American Alpine Jounrna and Accidents in North American Climbing

North America, Canada, British Columbia, The Selkirks, Mt. Dag, Ankles as far as the Eye Can See, Ankles Me Boy, New Routes

  • Climbs And Expeditions
  • Climb Year:
  • Publication Year: 2001

Mt. Dag, Ankles as Far as the Eye Can See, Ankles Me Boy, New Routes. On August 1, Jason Magness, Sam Price, Mike Brown, George Ortiz, Craig Clarence, and I all met in Slocan, British Columbia. Our goal was to put up a new route on the north face of Mt. Dag, a 2700- meter peak in Mulvey Basin of Valhalla Provincial Park, in honor of the late Alex McClure, a great climber, spirit, and friend who was killed in an avalanche two summers ago. We knew almost nothing about the area and were basing the entire project on a small picture of the face from an old AAC guidebook.

August 2 was spent packing essential gear and hiking into the steep valley below the wall. The approach took 12 hours and involved steep snow, vertical jungle, miles of bushwhacking, and a very physical 150-foot free-hanging rappel.

After scoping out the wall the following day, we decided on a change of tactics. Instead of one team of six, two teams of three would ascend the wall following separate lines. Around noon, Jason, Mike, Craig, and I hiked out to retrieve additional gear and food, while George and Sam remained to hump loads to the base of the wall.

August 5 saw our return to camp after a much-needed rest day. We used an alternate approach that involved a treacherous traverse across slabs, but avoided the rappel. August 6 was spent preparing for the ascent.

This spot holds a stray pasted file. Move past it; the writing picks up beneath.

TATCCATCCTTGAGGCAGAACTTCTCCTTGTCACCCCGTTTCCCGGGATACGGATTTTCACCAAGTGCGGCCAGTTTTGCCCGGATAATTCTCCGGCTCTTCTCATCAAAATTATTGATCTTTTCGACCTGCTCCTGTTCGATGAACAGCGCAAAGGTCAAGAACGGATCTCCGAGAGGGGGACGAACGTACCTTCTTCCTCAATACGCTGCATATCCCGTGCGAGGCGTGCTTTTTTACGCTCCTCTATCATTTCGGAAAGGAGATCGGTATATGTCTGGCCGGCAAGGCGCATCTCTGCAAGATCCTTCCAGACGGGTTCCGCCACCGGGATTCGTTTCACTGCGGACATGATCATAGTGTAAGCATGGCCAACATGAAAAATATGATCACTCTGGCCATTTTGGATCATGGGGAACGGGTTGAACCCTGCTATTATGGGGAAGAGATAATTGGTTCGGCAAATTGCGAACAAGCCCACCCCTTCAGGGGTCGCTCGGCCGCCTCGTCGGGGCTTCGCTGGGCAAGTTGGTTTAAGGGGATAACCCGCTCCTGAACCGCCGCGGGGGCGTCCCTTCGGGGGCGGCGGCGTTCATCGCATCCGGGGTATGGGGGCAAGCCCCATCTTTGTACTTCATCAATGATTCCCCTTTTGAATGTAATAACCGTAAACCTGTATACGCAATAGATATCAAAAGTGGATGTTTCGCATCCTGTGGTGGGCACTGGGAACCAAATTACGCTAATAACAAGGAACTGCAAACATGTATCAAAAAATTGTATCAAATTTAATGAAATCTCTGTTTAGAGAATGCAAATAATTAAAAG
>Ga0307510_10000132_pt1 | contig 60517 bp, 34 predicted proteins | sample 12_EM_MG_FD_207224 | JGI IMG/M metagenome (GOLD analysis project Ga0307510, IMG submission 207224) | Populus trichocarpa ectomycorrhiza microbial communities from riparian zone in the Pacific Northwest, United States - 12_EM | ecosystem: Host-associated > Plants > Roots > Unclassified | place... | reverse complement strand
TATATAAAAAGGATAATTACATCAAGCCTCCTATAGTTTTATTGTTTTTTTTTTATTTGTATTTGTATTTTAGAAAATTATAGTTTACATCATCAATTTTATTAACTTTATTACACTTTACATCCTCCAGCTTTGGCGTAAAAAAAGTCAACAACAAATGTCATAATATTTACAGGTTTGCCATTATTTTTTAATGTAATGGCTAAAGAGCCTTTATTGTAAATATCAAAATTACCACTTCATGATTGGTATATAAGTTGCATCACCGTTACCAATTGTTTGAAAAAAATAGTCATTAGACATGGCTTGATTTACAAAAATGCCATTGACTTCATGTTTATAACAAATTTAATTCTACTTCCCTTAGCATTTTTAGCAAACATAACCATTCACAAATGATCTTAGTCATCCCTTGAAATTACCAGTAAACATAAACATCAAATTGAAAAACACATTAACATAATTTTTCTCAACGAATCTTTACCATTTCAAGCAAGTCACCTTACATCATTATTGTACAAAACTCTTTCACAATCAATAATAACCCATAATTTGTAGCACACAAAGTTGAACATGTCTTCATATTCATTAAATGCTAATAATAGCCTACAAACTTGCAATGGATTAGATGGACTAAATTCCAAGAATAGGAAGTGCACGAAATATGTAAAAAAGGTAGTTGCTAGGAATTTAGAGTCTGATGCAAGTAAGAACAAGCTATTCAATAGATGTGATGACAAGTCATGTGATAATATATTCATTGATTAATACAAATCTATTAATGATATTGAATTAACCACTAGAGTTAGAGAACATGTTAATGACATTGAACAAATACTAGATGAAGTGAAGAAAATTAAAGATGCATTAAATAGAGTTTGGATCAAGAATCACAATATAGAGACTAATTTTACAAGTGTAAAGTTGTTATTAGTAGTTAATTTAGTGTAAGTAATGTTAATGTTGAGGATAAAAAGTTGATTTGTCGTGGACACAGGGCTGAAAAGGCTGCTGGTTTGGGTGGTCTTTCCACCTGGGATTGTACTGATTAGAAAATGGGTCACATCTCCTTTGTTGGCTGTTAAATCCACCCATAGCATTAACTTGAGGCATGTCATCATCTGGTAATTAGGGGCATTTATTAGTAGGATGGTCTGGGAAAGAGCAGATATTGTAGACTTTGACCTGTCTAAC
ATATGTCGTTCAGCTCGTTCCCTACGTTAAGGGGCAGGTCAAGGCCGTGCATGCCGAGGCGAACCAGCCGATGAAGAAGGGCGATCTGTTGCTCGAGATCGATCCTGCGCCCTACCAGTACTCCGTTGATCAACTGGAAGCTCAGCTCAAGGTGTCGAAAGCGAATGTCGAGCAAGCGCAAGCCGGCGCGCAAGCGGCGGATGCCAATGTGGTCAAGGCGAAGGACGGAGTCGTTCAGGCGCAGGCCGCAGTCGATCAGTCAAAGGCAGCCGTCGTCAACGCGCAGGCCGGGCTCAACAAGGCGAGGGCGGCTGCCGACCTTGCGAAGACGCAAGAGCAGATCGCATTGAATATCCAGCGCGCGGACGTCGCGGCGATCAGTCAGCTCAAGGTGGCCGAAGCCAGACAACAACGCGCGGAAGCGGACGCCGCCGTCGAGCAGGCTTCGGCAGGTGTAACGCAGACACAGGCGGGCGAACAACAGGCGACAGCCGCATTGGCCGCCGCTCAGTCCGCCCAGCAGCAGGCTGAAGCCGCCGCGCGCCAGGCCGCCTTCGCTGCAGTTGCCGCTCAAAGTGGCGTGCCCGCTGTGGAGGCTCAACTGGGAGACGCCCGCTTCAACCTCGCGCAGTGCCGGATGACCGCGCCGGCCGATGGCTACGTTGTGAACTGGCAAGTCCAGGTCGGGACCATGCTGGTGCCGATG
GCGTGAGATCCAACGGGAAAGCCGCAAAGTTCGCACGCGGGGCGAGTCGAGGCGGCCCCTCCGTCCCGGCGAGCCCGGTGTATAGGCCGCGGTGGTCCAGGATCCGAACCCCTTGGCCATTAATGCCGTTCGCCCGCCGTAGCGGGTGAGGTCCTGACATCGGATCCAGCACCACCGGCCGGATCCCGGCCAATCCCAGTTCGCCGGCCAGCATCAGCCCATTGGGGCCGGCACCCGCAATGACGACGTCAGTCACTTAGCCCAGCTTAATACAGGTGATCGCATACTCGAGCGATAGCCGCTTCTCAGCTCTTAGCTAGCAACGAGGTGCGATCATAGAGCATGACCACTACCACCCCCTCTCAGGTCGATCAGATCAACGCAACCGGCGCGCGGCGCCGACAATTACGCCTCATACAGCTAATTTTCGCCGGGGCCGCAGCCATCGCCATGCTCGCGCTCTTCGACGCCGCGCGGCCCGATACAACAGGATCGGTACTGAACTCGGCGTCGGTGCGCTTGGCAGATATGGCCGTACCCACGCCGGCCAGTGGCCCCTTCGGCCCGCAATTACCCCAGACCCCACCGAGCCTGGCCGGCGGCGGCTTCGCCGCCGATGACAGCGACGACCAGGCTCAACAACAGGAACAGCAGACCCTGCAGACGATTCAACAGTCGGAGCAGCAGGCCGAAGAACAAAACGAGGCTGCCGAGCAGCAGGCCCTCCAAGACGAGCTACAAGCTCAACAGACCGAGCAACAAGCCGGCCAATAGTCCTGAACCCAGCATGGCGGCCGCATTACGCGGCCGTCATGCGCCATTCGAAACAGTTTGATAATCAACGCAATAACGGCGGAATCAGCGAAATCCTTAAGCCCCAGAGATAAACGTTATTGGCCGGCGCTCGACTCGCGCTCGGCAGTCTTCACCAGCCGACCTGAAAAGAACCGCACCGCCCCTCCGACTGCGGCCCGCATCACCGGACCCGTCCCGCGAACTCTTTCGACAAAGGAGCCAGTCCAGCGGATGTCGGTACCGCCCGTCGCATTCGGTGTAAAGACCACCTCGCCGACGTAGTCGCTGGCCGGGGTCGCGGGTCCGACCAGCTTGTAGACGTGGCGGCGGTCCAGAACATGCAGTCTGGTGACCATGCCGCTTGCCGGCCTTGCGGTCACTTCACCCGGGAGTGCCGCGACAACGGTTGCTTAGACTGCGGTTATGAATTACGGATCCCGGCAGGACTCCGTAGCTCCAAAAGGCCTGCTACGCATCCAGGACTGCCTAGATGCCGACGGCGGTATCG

The next day saw the climbing begin in earnest. The “alpine team” of Mike, Jason, and Sam planned on traveling light and fast and taking a line up the northeast face. They took only 15 liters of water, a tarp, one sleeping bag, three Powerbars per person per day, and a summer sausage. My group, the “aid team,” decided to haul, and took a bit more gear. We hoped to follow a gully to the right of the face to a big ledge at one-third height, where we’d traverse left and climb directly up the north face. The only previous route, Sweet Judy Blue Eyes Buttress (VI 5.9 A3), by Roskelly and crew in 1974, also ascended this gully and continued up the face off the right edge of the ledge.

The alpine team completed their climb, Ankles as Far as the Eye Can See (VI 5.11 Al) in three days. The 23 long pitches included three of 5.11 and nine of 5.10. The climbing was varied, with an emphasis on slab at the bottom and stemming and lie-backing at the top. Several hard squeeze chimneys and offwidths were also encountered. Two bolts were placed atop the ninth pitch; one was placed on the 13th. A small pin rack was occasionally used at belays, though no pitons were left on the wall.

The aid team spent four days and three nights on the wall. It took the first day and a half to climb and haul up the gully over fourth-to moderate fifth-class terrain. The rest of the climb was an even mix between free climbing and aid, with nearly each pitch having some of each. The crux involved aiding behind thin, hollow flakes and easy but unprotected free climbing. Two bolts were placed on this pitch. The route Ankles Me Boy (VI 5.9+ A2) involved 11 long pitches above the ledge and innumerable shorter pitches up the gully.

Andy Magness*

*Recipient of an AAC Mountaineering Fellowship Fund award

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